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Mortgage costs now eat 67% of income in Canada: National Bank

Detached houses covered in snow in a low density suburban residential area.
Any meaningful improvements in housing affordability from falling prices has been offset by climbing mortgage rates.

The last time mortgage costs took this big of a bite out of Canadians’ incomes, Dolly Parton’s 9 to 5 was topping the Billboard 100 chart.

A new report from National Bank Financial Markets said the cost to own a representative home in Canada required 67.3 per cent of income to service the debt, the most since 1981. A representative home is essentially a benchmark property price determined for each market using Teranet-National Bank Home Price Index data.

By National’s calculations, the five-year benchmark mortgage rate used to determine its affordability metrics rose 75 basis points in the third quarter, heaping an extra $300 onto the monthly mortgage payment for a representative home.

"While this surge was less significant than the one observed in the previous quarter, it propelled the benchmark mortgage rate to its highest level since 2010," Kyle Dahms and Alexandra Ducharme, economists and report authors, said on Wednesday.

While home prices have fallen this year in reaction to higher borrowing rates, mortgage rates have simultaneously risen, offsetting any meaningful improvements in affordability.

The report said the average Canadian would need an annual income of $188,776 in order to afford a home, though that number ranges depending on the region.

In fact, Canada is currently in its longest stretch of deteriorating affordability since the real estate bubble of the late eighties, National said. Affordability fell for 11 consecutive quarters back then. Currently, Canadian housing affordability has declined for a seventh straight quarter.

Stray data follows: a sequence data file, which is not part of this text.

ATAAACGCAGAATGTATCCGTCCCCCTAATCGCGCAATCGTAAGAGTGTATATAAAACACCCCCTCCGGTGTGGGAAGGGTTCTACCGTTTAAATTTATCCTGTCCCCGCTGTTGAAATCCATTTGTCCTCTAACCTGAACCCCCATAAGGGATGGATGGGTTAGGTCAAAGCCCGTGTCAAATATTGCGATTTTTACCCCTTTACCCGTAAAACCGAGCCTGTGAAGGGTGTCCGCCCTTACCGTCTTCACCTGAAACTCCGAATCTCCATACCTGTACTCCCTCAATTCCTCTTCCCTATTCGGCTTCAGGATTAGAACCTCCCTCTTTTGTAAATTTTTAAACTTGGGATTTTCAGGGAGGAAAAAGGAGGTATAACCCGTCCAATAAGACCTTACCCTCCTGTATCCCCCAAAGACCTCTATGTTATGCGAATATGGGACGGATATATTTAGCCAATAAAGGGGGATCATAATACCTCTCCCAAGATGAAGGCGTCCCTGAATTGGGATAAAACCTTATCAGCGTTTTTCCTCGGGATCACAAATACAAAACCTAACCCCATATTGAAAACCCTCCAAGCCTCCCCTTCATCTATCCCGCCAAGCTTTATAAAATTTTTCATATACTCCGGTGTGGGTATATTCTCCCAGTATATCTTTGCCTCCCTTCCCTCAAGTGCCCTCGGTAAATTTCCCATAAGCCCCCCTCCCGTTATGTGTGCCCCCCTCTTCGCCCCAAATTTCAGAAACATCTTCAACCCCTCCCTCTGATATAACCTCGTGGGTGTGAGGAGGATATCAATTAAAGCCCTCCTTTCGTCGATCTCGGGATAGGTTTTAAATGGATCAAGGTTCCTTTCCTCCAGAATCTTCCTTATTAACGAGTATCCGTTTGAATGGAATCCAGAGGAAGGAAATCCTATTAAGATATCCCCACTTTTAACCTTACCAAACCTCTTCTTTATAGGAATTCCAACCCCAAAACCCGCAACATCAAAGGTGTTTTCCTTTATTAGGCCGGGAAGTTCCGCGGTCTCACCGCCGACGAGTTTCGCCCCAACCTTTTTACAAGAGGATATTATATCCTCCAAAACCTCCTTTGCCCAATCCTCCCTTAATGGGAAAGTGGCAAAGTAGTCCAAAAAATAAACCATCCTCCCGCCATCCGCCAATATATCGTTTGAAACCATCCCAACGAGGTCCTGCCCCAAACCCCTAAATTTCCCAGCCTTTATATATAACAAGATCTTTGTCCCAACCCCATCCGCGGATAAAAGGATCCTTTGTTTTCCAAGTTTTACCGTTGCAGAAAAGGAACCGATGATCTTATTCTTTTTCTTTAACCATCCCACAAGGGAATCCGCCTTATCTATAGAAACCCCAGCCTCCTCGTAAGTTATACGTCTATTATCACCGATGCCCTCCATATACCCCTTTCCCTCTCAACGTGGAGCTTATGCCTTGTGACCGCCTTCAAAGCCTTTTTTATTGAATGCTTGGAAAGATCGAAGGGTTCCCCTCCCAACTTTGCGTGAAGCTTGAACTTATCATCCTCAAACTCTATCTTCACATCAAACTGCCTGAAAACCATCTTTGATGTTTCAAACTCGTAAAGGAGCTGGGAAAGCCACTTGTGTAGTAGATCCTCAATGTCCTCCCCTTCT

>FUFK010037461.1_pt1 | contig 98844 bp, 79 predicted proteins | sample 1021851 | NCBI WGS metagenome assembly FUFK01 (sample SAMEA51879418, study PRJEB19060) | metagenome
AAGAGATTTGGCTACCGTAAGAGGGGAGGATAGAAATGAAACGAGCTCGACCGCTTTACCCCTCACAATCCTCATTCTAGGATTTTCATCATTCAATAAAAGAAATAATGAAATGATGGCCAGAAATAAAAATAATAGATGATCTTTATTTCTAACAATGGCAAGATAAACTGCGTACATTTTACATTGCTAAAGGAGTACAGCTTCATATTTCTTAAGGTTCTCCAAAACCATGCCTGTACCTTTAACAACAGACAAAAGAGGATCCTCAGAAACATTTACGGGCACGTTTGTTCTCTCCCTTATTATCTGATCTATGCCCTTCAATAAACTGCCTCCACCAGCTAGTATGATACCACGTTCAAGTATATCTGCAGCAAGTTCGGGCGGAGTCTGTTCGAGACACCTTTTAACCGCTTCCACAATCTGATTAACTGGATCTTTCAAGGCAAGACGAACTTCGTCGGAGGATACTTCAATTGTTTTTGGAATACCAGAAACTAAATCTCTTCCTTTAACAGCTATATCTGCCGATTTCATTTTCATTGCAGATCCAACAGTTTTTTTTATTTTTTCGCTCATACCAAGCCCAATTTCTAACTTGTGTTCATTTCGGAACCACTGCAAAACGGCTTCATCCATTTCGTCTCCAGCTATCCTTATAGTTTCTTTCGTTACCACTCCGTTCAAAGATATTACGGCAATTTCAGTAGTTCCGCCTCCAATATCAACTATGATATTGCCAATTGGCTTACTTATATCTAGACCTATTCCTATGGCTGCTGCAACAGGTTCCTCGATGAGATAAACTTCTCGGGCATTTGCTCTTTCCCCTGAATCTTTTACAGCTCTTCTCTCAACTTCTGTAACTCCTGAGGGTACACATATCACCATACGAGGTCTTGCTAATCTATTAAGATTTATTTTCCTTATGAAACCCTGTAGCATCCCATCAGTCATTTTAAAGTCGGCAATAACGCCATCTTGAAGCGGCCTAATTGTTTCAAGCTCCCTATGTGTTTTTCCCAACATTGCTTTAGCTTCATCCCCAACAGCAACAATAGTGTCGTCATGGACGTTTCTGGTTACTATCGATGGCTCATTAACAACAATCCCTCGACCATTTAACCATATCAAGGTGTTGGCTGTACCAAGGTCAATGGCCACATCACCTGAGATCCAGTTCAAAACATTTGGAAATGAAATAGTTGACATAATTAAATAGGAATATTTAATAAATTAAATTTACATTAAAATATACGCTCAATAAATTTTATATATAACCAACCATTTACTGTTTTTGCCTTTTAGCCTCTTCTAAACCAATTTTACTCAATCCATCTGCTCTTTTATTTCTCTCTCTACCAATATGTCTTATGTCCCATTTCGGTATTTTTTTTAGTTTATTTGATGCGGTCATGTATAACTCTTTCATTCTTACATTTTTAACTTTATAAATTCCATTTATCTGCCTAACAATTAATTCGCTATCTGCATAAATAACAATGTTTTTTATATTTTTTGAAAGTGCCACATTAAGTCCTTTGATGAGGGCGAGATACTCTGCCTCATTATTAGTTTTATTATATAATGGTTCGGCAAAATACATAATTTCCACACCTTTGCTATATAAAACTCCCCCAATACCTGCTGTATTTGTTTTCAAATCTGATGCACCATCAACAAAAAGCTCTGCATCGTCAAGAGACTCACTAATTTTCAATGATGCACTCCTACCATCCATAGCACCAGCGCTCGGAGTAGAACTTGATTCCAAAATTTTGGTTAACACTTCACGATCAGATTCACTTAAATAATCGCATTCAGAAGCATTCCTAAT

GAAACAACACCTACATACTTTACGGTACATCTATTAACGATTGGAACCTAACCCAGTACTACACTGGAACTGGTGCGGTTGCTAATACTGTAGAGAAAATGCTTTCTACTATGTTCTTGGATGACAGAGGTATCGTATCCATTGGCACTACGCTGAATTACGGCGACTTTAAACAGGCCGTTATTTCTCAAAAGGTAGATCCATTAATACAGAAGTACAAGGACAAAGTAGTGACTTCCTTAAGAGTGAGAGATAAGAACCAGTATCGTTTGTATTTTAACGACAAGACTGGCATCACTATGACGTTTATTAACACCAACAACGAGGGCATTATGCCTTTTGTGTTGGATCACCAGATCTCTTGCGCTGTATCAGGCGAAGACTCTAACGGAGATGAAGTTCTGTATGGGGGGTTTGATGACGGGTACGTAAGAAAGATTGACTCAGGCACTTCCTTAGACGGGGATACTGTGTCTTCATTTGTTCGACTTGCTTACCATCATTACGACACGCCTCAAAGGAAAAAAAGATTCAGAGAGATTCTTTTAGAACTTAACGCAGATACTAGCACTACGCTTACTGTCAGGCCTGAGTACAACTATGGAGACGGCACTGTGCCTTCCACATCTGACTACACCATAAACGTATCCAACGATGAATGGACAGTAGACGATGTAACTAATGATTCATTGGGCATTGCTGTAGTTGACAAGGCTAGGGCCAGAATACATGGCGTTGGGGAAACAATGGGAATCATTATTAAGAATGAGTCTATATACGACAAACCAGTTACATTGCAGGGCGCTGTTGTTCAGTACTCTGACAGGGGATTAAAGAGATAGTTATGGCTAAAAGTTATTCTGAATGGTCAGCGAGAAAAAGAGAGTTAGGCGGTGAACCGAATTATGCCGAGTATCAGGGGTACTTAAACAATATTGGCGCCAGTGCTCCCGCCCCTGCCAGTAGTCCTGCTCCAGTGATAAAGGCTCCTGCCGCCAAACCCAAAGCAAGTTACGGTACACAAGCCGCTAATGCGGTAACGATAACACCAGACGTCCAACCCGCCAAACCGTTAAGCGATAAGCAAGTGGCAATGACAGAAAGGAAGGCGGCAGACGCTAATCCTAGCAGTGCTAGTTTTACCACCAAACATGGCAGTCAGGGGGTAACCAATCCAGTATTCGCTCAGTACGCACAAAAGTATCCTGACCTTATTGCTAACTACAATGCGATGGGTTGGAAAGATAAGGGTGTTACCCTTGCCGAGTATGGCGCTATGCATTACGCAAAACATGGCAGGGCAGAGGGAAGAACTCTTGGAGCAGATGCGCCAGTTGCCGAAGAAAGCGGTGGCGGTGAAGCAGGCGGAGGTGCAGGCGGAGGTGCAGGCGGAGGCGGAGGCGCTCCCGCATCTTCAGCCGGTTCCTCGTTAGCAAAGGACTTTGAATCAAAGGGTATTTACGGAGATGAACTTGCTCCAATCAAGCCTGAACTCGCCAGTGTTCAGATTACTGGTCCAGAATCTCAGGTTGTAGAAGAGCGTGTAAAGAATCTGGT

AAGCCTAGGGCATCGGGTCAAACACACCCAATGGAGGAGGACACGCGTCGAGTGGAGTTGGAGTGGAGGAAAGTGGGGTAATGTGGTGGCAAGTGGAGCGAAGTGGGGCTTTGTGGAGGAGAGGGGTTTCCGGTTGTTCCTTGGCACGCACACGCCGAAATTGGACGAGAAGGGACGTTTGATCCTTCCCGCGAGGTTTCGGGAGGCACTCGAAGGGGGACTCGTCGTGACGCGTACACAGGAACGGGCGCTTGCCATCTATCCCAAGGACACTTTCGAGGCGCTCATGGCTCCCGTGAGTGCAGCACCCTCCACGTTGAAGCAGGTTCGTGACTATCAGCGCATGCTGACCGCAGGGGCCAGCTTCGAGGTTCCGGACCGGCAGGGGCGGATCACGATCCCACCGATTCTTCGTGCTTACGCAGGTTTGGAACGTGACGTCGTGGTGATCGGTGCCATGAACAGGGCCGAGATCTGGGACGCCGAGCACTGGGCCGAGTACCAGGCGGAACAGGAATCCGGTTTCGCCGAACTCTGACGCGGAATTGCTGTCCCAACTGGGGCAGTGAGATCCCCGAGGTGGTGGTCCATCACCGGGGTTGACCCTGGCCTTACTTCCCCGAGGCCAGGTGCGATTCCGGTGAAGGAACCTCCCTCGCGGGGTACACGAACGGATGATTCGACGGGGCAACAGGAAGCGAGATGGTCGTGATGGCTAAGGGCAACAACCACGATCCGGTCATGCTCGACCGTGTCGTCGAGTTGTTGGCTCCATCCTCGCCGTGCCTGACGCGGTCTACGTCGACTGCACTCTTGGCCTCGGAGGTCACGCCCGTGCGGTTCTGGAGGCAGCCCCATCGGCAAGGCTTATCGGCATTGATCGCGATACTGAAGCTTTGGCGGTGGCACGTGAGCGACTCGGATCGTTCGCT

Affordability deteriorated in all ten markets it tracks, but was worst in Vancouver, Victoria and Calgary. Ottawa-Gatineau, Hamilton, Ont. and Winnipeg had the least deterioration.

However, National Bank sees some improvement on the horizon.

“With our affordability indexes at extreme levels in most markets, we see further declines in housing prices. The slowdown in real estate activity in several markets is expected to result in a cumulative 15% decline in home prices in 2023 from the peak (-7.7% to date),” the report authors said.

“This, combined with a stabilization of the benchmark 5-year mortgage rate, should improve affordability in the coming quarters.”

Michelle Zadikian is a senior reporter at Yahoo Finance Canada. Follow her on Twitter @m_zadikian.

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